In 1997, the constitution was amended to change the country's name from Western Samoa to Samoa. The neighboring U.S. territory of American Samoa protested the move, feeling that the change diminished its own Samoan identity. American Samoans still use the terms "Western Samoa" and "Western Samoans."
In 2002, New Zealand Prime Minister Helen Clark formally apologized to Samoa for three actions taken by the New Zealand administration between 1918 and 1929. They included allowing the ship Talune, carrying passengers infected with influenza, to dock in Apia, resulting in the deaths of eight thousand Samoans (nearly 20 percent of the population); shooting non-violent protestors in 1929; and banishing Samoan leaders and stripping them of their chiefly titles.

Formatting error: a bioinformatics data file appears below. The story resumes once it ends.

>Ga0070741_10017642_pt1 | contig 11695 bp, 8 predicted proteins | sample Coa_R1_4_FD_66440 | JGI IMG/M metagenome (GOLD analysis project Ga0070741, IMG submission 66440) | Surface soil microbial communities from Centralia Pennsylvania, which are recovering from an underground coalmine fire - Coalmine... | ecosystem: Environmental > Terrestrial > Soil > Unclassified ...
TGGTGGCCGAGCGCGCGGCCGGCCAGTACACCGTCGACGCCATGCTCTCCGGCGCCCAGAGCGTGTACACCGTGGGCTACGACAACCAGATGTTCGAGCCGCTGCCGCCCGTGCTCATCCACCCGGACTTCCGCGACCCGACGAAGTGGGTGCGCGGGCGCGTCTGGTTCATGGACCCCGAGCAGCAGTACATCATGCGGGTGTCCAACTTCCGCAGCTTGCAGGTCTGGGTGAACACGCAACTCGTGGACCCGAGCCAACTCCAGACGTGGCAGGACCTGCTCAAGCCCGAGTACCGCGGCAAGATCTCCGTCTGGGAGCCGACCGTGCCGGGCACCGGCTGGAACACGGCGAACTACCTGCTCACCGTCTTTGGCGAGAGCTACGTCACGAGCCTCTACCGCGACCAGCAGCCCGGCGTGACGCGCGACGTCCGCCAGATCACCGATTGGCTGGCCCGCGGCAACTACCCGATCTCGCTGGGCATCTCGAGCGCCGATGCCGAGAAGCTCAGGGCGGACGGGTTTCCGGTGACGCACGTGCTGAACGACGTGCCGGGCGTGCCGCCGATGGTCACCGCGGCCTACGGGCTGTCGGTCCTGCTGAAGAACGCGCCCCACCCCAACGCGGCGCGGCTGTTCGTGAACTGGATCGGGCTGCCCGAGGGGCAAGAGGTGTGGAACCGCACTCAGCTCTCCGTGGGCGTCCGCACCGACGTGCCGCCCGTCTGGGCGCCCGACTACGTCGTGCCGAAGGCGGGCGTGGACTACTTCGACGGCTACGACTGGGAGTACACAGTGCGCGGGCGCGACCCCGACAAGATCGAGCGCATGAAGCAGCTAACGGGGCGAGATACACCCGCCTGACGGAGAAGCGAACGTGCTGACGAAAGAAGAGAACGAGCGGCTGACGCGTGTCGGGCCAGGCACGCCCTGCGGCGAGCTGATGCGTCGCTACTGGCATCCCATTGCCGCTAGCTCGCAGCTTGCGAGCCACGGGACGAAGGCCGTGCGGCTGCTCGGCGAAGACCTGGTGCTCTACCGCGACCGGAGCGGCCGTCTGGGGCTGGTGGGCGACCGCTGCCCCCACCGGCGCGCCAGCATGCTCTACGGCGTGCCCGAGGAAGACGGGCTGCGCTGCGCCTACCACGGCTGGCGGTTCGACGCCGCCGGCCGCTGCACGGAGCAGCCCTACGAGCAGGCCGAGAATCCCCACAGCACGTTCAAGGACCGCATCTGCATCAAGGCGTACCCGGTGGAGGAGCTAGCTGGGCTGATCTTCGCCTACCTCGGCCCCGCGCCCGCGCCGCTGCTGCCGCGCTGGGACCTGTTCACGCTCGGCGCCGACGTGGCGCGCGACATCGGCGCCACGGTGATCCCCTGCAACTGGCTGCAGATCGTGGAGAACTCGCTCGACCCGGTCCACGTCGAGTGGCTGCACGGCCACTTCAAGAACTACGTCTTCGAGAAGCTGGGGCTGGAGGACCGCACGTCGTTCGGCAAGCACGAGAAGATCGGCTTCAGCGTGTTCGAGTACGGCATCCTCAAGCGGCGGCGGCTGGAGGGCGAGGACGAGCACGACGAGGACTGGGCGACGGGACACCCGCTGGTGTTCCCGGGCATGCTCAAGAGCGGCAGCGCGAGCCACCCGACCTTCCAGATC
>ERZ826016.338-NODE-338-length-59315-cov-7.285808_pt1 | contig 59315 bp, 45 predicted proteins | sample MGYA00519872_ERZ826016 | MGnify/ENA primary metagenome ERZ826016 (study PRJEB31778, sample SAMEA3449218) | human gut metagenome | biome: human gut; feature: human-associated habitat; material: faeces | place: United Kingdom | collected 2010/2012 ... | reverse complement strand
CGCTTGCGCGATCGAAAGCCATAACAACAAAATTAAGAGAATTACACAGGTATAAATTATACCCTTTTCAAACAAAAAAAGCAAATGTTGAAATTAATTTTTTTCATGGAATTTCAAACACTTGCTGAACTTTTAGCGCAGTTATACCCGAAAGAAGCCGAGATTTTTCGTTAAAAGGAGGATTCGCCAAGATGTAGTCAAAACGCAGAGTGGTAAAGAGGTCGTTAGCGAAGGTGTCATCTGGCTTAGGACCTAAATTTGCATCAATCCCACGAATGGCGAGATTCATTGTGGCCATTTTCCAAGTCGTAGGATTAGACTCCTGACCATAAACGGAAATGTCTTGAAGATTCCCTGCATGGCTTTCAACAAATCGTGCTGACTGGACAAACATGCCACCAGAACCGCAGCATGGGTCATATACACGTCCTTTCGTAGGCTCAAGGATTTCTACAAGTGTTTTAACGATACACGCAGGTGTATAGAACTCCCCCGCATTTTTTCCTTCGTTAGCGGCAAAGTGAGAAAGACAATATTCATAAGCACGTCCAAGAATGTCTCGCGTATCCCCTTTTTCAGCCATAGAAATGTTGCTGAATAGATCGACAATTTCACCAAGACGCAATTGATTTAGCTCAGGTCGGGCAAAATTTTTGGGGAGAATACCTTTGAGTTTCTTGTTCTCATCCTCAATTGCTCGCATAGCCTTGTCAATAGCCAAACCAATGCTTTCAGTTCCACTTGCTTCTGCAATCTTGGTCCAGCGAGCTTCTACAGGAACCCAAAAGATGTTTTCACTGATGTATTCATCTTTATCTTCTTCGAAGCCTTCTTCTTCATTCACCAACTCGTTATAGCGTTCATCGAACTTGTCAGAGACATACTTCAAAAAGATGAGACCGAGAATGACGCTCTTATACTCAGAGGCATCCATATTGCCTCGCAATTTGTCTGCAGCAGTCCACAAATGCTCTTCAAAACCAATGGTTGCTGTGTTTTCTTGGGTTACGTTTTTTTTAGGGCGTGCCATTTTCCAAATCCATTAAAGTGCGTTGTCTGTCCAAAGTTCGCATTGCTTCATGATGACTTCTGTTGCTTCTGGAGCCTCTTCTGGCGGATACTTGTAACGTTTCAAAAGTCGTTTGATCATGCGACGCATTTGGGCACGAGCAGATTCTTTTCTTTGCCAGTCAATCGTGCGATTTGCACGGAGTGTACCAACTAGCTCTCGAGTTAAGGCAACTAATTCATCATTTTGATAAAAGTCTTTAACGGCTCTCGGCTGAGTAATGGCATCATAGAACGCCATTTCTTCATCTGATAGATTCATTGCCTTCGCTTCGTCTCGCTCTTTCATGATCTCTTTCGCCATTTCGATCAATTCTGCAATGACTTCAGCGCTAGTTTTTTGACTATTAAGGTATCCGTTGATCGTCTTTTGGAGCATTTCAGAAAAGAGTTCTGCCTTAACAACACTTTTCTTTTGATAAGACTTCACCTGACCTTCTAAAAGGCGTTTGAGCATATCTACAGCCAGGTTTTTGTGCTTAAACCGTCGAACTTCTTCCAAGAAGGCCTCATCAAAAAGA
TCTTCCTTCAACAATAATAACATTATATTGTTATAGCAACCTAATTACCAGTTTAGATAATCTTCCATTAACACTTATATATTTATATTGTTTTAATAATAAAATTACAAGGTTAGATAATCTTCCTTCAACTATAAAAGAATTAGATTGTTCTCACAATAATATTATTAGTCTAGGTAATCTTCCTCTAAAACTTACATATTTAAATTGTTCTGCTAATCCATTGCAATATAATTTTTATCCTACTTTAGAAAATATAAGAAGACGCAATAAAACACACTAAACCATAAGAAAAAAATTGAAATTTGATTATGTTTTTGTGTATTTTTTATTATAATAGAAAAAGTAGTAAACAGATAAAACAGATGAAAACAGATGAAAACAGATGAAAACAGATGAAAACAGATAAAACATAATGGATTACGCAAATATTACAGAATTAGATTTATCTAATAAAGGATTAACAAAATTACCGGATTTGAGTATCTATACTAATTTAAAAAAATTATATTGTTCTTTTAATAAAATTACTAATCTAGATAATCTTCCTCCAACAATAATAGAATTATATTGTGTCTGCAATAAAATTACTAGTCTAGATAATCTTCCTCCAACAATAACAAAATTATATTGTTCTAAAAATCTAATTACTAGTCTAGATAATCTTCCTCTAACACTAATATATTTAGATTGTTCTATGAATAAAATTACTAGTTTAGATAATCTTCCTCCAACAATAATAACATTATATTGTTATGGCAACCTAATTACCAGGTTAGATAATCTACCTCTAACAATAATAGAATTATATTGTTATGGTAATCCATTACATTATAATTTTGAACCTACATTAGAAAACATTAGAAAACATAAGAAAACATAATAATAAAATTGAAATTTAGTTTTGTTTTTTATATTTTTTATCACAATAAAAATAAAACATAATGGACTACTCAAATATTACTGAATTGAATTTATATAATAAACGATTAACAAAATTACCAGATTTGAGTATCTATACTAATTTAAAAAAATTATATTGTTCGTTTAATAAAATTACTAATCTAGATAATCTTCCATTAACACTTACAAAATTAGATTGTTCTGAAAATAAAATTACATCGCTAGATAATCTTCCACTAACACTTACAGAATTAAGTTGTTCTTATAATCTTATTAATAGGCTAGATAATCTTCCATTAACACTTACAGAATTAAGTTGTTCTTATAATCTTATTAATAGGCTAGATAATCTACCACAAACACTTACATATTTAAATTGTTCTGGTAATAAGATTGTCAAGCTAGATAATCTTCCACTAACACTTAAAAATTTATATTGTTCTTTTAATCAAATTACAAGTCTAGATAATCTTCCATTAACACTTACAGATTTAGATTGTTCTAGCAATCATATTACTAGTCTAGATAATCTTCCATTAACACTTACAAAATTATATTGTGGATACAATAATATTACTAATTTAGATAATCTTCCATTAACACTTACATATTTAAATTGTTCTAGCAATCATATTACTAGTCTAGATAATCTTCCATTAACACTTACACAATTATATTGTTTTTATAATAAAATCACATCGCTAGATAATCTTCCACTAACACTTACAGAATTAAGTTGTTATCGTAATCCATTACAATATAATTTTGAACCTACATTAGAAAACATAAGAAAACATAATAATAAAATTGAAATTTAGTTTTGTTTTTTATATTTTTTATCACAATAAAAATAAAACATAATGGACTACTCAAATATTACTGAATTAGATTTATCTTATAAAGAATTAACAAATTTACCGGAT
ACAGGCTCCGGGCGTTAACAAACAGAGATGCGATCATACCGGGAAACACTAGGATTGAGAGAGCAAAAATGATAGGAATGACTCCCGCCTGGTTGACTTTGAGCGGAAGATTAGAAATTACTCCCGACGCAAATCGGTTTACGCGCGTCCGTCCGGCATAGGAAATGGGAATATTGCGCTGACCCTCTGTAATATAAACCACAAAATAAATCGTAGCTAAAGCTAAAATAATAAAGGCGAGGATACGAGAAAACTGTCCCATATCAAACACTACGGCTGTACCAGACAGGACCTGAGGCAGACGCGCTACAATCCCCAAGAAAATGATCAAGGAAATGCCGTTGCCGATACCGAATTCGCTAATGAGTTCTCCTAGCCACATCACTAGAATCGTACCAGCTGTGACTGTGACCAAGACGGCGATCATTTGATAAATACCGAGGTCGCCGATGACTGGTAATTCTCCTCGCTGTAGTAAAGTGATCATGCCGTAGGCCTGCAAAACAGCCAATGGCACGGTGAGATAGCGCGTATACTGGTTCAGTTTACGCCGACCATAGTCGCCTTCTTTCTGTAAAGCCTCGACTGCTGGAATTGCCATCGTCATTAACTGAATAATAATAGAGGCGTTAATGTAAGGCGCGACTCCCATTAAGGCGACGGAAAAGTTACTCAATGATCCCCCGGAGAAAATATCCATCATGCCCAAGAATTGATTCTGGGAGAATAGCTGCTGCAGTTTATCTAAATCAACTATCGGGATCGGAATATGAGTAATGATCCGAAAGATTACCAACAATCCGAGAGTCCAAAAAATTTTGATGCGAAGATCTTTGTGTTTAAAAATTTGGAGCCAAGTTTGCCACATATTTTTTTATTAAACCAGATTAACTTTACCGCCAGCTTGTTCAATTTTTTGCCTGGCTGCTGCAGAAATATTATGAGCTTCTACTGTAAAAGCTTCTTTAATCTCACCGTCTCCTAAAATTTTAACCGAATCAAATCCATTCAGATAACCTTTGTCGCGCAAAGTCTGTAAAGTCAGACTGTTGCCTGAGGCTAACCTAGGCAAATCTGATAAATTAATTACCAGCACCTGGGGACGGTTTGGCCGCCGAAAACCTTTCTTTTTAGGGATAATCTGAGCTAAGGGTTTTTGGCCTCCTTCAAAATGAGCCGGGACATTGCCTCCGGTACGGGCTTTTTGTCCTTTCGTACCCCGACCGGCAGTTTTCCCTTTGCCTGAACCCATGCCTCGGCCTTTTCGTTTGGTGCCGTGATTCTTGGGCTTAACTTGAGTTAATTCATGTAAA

The 1960 constitution is based on the British pattern of parliamentary democracy, blended with Samoan customs. The judicial system is also a blend of English common law and local customs. Two paramount chiefs were given lifetime appointments to hold the office of head of state jointly, while a third became its first prime minister. Malietoa Tanumafili II has held the post of head of state alone since the death of his colleague in 1963. His successor will be selected by the legislature for a five-year term.
The legislature, or Fono, contains 49 members. Forty-seven are elected from territorial districts by ethnic Samoans; the other two are chosen by non-Samoans on separate electoral rolls. Suffrage is universal but only chiefs (matai) may stand for election to the Samoan seats. There are more than 25,000 matais in the country, about five percent of whom are women.
The Samoan economy has depended on development aid, family remittances from overseas, agriculture, and fishing. The country is vulnerable to devastating storms. The decline of tuna fish stocks is a problem.